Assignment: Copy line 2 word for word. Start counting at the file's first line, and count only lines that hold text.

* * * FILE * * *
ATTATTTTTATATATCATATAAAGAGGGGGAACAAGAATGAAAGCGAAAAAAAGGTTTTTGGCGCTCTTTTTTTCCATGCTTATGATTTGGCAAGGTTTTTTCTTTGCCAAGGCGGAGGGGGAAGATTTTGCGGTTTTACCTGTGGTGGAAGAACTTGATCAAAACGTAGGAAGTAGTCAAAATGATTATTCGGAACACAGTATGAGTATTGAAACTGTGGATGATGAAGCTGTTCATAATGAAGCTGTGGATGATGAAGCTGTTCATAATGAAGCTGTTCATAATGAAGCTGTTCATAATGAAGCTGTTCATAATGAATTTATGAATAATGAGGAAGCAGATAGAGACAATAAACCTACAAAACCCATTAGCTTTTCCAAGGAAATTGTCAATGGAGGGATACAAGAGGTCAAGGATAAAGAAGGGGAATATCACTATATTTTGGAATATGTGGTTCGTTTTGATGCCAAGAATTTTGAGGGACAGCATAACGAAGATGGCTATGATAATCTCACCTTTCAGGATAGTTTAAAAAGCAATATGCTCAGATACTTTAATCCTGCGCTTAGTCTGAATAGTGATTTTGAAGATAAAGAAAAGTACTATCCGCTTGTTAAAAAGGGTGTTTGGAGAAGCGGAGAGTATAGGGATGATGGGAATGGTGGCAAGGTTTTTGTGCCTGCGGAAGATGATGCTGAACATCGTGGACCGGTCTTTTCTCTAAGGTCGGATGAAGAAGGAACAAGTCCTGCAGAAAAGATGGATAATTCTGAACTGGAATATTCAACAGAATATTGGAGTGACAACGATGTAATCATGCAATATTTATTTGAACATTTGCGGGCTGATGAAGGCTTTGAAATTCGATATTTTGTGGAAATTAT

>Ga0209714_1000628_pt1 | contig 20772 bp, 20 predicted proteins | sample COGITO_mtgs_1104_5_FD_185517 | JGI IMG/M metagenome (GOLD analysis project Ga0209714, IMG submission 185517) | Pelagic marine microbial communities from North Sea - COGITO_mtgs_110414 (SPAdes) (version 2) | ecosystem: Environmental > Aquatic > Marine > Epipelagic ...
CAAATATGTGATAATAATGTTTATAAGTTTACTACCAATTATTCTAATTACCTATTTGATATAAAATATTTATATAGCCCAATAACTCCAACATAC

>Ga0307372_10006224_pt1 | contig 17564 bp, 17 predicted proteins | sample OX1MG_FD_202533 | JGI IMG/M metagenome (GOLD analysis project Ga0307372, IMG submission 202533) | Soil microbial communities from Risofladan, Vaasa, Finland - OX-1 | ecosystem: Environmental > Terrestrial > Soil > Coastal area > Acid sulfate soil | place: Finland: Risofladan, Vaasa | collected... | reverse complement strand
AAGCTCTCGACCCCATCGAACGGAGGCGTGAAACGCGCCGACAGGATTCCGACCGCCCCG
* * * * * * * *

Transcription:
>Ga0209714_1000628_pt1 | contig 20772 bp, 20 predicted proteins | sample COGITO_mtgs_1104_5_FD_185517 | JGI IMG/M metagenome (GOLD analysis project Ga0209714, IMG submission 185517) | Pelagic marine microbial communities from North Sea - COGITO_mtgs_110414 (SPAdes) (version 2) | ecosystem: Environmental > Aquatic > Marine > Epipelagic ...